Our dedication to providing our clients with innovative solutions has resulted in us being asked to manage an everincreasing array of Published in association with: their utility related The energy services partnership challenges. During the last year, we Tel: 0871 230 1824 have introduced Email: d.dixon@energyservicespartnership.co.uk a wide range of Web: www.energyservicespartnership.co.uk load management


Printing services Howard Hunt Group

Projects work The changes at HHG have encouraged junior staff to devise and lead their own projects. This is a big shift for a company who used to dictate solutions from middle management who had far less daily experience of certain procedures and machines. Barry Davidson’s double insertion project is a good example. He is a team leader in the enclosures department at H3, where personalised printed material is folded and packed for despatch. This section was recording too many doubleinsertions, where more than one insert was being packed – unacceptable when preparing packs customised to the individual. Barry wrote a set of SOPs, an operator manual and a presentation. Knowing that where change was being

The strongest [marketing] results come from using all channels of communication and we’re set up as a business to do that Paul Kemp, Operations Director, Howard Hunt Group

resisted, an operator’s voice would ring more truly than a manager’s, Paul Kemp asked Barry to present his project to a group of peers from H2. He explained the project’s purpose:

1. 2. 3.

Minimise error rate in enclosed items

Increase customer satisfaction from doing this, and

Reduce wasted time in tracking blame and fire-fighting the issue

The root cause was ineffectual checking of sensors designed to filter and place the inserts, and lack of finetuning of

Francis Jackson Press No 1

the machinery mechanics. He developed a standardised checking procedure, and standardised the settings on the sensors. “It used to be that the managers would show you a solution to a problem. We might say that’s not right, but we’d have to do it,” says Barry. “Now they tell us the problem and we devise the solutions, which works best.” The bottom-up exercise had worked: “It was an eyeopener for them [H2 staff] to see this young guy owning a project, thinking ‘I need to be doing that at my site and I want my employee to be up there’. This was our buy-in to the management team,” says Kemp.

Only as good as your tools As retailers seek to differentiate themselves, there is a growing demand for higher levels of personalisation, also called targeted marketing. The problem has been the capacity of the manufacturing process. A traditional offset litho press can print huge volumes but cannot apply variants in a print run, while a typical medium-sized digital press can print variants in up to 25,000 items per day. Enter Kodak. The print technology company’s latest digital press, the Prosper 5000XL, is a variable image inkjet printer capable of printing up to 1.4 million completely variable and personalised items a day, revolutionising high volume direct mail. HHG is a beta test site for Kodak Prosper in Europe, where Kodak has an in-house team at Dartford testing and colour-balancing the machine for the type and scale of print runs HHG will make. At £2.5 million, Prosper is one of HHG’s potentially their single biggest digital investments to date, but it is absolutely integral to the restructured company’s designs on becoming an inclusive Marketing Service Provider. Luke Piggot, CEO of HHG, explains Prosper’s potential. “Last year we did a big end-of-year campaign to 250,000 people, where the customisation was based on deep rooted analysis: which holiday resorts customers visited, how many times, long haul flights, spending preferences etc,” he says. “We produced 250,000 small brochures that had the potential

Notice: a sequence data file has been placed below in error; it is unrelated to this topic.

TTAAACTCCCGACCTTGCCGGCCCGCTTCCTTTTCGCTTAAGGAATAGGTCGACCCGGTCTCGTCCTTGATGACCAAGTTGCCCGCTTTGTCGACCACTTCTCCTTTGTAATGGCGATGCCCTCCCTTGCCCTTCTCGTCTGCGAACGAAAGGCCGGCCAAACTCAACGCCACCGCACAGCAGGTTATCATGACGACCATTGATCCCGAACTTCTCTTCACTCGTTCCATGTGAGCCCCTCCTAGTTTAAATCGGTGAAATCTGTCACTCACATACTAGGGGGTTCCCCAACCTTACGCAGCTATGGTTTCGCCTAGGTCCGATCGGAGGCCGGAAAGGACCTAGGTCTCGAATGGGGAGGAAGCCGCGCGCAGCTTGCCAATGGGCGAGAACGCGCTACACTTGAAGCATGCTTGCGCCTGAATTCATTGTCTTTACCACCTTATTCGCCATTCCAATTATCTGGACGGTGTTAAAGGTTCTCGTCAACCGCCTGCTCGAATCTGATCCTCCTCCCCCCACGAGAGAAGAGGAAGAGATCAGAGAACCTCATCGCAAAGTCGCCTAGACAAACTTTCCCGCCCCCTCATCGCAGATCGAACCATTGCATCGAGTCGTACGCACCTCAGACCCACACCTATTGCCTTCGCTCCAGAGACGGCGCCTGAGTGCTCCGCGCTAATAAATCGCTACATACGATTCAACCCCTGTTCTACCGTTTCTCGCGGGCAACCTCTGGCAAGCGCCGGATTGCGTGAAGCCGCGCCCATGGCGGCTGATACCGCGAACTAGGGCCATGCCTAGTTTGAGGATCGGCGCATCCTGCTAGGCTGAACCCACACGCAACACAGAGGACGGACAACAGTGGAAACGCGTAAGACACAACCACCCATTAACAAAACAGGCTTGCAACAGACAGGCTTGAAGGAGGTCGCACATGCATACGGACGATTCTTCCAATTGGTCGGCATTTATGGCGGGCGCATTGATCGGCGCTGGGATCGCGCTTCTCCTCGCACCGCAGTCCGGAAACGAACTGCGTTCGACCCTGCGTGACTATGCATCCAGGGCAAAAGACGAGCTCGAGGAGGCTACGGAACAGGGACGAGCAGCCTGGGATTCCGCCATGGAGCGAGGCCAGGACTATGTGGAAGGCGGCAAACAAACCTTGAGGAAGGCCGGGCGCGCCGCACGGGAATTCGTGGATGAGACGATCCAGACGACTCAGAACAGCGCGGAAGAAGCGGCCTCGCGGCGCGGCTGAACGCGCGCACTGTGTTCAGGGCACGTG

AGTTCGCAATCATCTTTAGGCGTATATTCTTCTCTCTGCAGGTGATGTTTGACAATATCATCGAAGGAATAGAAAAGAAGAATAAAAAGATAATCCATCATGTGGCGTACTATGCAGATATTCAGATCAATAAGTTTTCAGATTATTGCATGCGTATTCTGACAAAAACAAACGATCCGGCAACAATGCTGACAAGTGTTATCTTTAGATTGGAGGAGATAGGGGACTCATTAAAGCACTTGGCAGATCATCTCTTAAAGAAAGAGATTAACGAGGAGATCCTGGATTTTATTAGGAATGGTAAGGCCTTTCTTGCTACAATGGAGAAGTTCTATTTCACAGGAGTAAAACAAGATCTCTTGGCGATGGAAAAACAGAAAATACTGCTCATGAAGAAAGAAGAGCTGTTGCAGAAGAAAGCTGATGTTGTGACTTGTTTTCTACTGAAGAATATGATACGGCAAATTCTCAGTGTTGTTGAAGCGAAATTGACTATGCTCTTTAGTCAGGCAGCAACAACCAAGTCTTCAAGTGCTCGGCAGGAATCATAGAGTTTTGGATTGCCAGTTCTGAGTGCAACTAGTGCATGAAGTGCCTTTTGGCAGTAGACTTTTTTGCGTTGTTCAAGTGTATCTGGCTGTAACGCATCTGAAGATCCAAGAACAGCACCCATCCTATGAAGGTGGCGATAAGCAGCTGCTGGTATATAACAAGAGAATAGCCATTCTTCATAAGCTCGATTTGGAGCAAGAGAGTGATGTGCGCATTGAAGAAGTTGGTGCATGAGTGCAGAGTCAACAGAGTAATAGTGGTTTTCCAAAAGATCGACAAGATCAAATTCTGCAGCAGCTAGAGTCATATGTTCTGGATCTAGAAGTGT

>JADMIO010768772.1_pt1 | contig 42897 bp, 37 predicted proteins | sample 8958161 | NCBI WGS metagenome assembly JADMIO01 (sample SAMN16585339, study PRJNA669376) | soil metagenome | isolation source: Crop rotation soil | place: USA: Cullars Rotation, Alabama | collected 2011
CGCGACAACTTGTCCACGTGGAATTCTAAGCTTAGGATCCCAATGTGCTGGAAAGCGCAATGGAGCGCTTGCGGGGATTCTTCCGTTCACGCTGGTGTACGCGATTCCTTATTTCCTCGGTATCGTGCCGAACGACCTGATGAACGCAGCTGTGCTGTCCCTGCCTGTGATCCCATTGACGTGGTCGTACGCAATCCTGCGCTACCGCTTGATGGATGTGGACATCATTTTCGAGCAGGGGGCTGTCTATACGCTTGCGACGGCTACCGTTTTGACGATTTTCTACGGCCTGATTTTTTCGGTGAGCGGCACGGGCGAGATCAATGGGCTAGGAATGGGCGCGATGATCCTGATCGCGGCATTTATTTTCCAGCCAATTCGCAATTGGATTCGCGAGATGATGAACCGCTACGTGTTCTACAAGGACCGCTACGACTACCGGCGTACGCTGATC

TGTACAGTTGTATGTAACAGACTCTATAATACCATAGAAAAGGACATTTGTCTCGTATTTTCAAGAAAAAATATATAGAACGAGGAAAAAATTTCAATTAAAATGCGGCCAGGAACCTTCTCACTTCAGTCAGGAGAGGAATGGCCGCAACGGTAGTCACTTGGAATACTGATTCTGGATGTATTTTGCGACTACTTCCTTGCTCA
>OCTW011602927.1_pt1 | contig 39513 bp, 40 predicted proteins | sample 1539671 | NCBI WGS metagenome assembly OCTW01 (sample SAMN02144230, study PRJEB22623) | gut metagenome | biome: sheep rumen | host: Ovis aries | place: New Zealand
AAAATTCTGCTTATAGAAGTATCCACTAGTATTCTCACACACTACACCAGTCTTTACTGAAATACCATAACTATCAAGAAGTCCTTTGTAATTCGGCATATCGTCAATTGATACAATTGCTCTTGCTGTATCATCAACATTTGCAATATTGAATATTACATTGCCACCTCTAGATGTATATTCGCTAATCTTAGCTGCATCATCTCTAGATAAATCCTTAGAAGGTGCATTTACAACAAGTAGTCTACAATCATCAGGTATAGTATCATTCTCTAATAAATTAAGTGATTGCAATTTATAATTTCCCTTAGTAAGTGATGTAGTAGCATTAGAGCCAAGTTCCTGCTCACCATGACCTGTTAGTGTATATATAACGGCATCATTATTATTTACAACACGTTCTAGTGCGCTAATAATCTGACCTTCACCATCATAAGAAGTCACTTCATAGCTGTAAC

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First Call Contract Services F

irst Call Contract Services have worked in partnership with Howard Hunt Group for over 10 years. During this time we have developed a strong understanding of the direct mail, print and web offset industry. This has enabled us to assist Howard Hunt Group in their aim to achieve business excellence and to reach their Quality objectives every step of the way. First Call Contract Services supply Howard Hunt Group with a dedicated On Site Managed Service Solution delivering:

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· 100% Visibility · Streamlined processes · Reduced client management time · Improved performance and delivery of strategic goals · Flexibility · Training and development · Added value · Management Information to direct and guide the supply · Financial savings

Due to our experience and proven expertise, within the print sector, we have become a partner of choice to some of the UK’s largest print organisations.

Published in association with: first call Daniel Mankelow

Mobile: 07980 239 885 Email: dan@firstcall-headoffice.co.uk Web: www.yourfirstcall.co.uk


Printing services Howard Hunt Group